Take the 2-minute tour ×
Server Fault is a question and answer site for professional system and network administrators. It's 100% free, no registration required.

I have been a user of SVN for many years now and I can't say I am totally happy about it. Few days ago my partner asked me to take a look at git saying that "it has better performance, easier merging and branching."

I've been reading some git vs. SVN comparison articles and I'd be happy if people could sum up the pros and cons using both version control system.

Now I am looking into people who've switched from one system to another and hear subjective opinions.

I know for myself that I really like the way SVN works, having one central repository where people can checkout from, knowing I can deploy from it a live developement copy and a live production copy, but sometimes we have headaches sorting conflicts or other errors and each time we need to diff or look into the history of a file, we have the network latency to deal with.

On another hand, having a distributed platform sounds like a headache aswell, how can you control accesses? do you have one central repository where you push and update from?

Thanks for shedding some more light on the issue.


locked by Iain Nov 7 '12 at 21:29

This question exists because it has historical significance, but it is not considered a good, on-topic question for this site, so please do not use it as evidence that you can ask similar questions here. This question and its answers are frozen and cannot be changed. More info: help center.

closed as not constructive by Zoredache, HopelessN00b, Iain Nov 7 '12 at 21:28

As it currently stands, this question is not a good fit for our Q&A format. We expect answers to be supported by facts, references, or expertise, but this question will likely solicit debate, arguments, polling, or extended discussion. If you feel that this question can be improved and possibly reopened, visit the help center for guidance.If this question can be reworded to fit the rules in the help center, please edit the question.

3 Answers 3

up vote 15 down vote accepted

Are you trying to compare the two tools from a system admin's perceptive or as a programmer? If you are looking at this from a programmers perspective perhaps you should ask this on stackoverflow. Or even better, perhaps you should look at what is already been asked about "git svn".

The thing about git and svn, is that it isn't an either/or proposition. You can run a SVN repository, and your developers can use git-svn to interact with it if they think git is a better tool in a particular case.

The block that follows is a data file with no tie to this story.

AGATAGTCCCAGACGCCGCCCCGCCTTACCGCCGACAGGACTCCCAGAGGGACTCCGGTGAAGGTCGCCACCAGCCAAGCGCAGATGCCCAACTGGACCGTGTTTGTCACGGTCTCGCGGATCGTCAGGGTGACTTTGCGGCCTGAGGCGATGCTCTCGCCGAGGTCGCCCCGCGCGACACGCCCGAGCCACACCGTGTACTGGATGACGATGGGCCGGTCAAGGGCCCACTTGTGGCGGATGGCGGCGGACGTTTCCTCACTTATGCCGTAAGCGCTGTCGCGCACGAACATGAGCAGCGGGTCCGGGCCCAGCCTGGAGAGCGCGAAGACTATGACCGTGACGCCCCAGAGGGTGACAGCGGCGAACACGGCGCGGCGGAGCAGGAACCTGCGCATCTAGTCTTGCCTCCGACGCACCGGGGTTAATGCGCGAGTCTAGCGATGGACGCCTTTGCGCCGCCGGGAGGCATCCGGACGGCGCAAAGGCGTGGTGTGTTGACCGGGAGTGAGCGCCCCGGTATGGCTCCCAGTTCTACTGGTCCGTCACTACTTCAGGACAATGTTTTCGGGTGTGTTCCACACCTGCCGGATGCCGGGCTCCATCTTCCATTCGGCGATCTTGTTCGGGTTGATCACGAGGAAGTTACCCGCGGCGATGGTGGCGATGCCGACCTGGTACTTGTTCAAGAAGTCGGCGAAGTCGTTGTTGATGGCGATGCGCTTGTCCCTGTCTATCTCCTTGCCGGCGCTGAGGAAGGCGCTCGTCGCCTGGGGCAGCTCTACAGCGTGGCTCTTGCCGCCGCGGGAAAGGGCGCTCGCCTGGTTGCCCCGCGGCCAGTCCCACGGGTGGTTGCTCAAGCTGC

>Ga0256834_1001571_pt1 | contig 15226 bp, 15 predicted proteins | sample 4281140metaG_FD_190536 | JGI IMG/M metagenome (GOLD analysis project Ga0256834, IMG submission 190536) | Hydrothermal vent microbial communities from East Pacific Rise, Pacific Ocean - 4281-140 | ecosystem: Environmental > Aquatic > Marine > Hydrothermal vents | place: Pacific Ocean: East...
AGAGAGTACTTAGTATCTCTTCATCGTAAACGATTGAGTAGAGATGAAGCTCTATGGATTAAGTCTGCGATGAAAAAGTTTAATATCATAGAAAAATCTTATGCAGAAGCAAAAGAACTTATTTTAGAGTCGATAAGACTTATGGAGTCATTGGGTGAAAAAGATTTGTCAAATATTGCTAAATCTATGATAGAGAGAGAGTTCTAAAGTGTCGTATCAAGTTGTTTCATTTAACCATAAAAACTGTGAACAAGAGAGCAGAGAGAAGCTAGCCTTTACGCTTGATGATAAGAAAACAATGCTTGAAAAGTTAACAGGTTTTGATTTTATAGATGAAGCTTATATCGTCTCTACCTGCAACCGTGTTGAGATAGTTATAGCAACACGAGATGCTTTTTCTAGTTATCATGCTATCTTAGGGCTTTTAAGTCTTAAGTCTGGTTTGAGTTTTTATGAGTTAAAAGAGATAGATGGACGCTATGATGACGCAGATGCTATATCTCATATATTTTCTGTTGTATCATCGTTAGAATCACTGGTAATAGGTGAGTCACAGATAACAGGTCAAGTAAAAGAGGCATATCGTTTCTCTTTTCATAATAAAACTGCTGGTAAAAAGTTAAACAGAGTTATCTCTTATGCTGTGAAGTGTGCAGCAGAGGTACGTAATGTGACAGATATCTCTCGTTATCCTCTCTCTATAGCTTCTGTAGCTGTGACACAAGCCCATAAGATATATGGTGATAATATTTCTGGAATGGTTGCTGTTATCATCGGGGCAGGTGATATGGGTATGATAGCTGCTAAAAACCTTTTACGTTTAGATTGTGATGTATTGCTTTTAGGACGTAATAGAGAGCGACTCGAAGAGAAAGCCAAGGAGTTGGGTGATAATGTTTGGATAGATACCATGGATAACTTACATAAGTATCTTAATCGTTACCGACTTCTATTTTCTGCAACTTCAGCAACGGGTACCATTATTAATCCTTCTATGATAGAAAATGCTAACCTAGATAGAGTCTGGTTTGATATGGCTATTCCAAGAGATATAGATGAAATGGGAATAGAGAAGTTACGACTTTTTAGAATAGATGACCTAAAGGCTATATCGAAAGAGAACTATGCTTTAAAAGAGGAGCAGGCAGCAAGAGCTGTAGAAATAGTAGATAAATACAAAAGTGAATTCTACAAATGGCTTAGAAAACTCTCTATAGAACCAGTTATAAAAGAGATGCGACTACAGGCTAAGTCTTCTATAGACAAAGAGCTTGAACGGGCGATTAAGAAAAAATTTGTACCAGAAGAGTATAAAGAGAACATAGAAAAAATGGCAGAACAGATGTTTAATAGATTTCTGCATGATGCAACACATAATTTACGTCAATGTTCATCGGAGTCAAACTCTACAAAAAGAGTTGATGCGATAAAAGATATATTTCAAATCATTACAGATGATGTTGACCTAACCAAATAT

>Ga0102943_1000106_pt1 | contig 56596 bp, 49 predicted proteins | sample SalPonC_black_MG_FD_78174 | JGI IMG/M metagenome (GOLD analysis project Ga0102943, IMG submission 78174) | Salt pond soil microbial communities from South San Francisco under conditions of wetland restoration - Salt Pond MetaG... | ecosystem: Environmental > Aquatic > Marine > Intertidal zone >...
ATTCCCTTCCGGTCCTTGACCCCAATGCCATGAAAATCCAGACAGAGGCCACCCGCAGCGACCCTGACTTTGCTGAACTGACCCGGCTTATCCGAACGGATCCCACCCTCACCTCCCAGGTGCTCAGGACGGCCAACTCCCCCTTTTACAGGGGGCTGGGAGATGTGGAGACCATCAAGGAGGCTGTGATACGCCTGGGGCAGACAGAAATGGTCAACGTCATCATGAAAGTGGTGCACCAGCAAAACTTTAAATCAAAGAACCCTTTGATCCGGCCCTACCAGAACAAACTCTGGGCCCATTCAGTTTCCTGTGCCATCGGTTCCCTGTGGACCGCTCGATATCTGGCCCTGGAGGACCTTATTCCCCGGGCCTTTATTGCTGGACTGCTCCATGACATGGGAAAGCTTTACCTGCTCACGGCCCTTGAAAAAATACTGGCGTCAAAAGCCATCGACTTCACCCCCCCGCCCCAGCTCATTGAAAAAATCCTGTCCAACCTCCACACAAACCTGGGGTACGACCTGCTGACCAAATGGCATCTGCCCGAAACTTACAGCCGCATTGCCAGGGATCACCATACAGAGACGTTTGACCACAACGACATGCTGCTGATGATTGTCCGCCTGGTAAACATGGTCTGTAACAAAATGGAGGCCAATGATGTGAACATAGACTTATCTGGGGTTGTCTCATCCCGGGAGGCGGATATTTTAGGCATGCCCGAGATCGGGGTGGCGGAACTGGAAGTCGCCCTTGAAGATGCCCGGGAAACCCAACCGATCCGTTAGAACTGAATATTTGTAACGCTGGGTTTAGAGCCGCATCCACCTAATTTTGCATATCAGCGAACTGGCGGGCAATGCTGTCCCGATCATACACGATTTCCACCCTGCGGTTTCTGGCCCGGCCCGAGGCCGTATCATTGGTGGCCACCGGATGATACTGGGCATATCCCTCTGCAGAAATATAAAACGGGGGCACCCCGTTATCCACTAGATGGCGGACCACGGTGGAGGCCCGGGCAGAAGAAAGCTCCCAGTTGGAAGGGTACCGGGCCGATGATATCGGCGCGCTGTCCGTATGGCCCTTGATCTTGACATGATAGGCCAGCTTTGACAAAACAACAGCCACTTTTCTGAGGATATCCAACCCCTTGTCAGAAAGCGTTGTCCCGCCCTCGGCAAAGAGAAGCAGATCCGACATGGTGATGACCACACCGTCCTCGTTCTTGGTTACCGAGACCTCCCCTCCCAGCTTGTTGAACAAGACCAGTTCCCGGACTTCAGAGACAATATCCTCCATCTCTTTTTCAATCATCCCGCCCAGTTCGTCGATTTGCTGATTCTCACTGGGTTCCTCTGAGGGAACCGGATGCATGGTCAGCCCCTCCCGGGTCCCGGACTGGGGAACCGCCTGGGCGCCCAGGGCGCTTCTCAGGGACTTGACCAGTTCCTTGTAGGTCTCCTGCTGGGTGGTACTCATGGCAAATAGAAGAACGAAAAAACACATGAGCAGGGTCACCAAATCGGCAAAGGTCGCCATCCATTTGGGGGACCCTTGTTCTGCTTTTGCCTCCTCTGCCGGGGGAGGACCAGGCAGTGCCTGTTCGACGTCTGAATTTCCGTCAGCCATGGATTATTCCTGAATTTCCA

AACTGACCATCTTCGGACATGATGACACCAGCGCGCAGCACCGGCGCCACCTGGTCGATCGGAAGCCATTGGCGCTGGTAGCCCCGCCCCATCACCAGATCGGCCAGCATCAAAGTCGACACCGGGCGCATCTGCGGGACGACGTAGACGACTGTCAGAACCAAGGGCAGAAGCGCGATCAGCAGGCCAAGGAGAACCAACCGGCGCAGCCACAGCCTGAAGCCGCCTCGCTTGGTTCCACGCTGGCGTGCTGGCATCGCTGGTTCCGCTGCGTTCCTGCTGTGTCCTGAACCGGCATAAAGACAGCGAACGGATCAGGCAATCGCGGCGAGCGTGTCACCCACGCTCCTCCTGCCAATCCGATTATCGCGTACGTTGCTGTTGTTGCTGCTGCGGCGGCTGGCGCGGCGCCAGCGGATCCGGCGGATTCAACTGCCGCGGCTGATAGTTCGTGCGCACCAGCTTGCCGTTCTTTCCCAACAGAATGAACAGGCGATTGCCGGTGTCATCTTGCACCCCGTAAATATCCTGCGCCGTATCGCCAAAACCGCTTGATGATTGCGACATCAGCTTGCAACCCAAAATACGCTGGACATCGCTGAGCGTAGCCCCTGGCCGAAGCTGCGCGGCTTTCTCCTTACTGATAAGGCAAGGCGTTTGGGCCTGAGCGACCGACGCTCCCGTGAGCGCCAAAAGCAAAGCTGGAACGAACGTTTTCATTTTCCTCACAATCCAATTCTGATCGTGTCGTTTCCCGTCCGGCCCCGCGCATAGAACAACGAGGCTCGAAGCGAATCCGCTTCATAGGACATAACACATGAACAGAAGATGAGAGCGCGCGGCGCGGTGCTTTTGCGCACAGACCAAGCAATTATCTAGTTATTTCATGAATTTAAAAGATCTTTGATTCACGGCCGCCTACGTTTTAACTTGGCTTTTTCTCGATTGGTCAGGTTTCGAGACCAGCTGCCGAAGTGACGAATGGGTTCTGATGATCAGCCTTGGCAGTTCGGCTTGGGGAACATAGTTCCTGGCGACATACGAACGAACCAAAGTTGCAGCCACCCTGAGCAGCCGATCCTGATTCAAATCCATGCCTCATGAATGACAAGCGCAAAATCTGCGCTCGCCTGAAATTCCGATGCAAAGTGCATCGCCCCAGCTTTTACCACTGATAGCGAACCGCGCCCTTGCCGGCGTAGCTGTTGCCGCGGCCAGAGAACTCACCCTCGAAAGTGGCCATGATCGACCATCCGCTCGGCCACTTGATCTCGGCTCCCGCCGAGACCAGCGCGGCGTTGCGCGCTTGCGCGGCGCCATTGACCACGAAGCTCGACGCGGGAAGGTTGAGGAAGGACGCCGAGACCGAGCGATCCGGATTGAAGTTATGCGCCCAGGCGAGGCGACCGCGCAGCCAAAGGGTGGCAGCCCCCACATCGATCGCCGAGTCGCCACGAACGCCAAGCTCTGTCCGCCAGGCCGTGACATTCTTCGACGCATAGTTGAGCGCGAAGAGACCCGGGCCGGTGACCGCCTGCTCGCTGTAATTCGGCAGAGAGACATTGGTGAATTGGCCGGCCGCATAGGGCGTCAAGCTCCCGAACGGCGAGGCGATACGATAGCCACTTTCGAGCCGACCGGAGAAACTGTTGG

There aren't really any pros to subversion over git, really. While git is distributed, everyone can work off of a central repository using remote tracking branches. git is faster, more flexible, and merging actually works. Plus, you can realistically work offline whereas with subversion, you cannot commit changes if you don't have You can work more easily with individual commits in git versus having a single commit ID represent the state of the repository in svn.

Access is controlled either by user/group accounts on the git server (you have to initialize the origin repository with 'git init --bare --shared' for the permissions to be set appropriately) or by using ssh keys. Very granular access control can be set up by using 'gitosis' which is a third party addon.

It takes a little while to get used to working with git when you are used to svn (we just went through this at my office), but git is way more powerful.

If you need a great walkthrough, check out http://progit.org - it's a full online copy of an open source book.

svn can handle larger files than git –  Joshua Sep 5 '09 at 0:43
I was unaware that git had a maximum file size - what is the limit? –  Aaron Brown Sep 5 '09 at 3:48
It's mostly that since Git carries the history around with every working copy, a large, heavily edited file will take up a lot of space. If the large file is essentially unchanging, it's fine –  Novelocrat Sep 5 '09 at 6:39
I would say that Joshua comment is misleading. The files that a checked out are the same size for both SVN and git. What will happen is that because git keeps a copy of the repo information locally, the total disk space required for all the files plus the repo history will grow as you edit the files, but for SVN this space is fixed (as repo history is not stored locally). –  Walter Jun 9 '11 at 2:54

In my team we are in the middle of changing our control version systems from svn to git. Git has a slightly tougher learning curve, so I started to familiarize with it and then teach the developers how to use it. They need to know all the advantages from a distributed control version systems: multiple branches, no central repository, speed, etc.

Like you, we had a system to deploy our sites so we keep something like a git central server where the changes are pulled and pushed from and to the machines of the developers. Our sites pull the changes from this "central server", and the rest of the process of deployment is similar as the one using svn.

We tried to no mix svn and git repositories, starting to migrate our minor sites and create new git repositories for main sites like they were a new version. Access is managed with ssh keys. Also we use gitweb as web interface (our svn system is http based)

It's working, it's not a change from one day to other and we are trying developers not take this change as an annoyance but a new skill to learn a tool that at the end will improve our own system.


Not the answer you're looking for? Browse other questions tagged or ask your own question.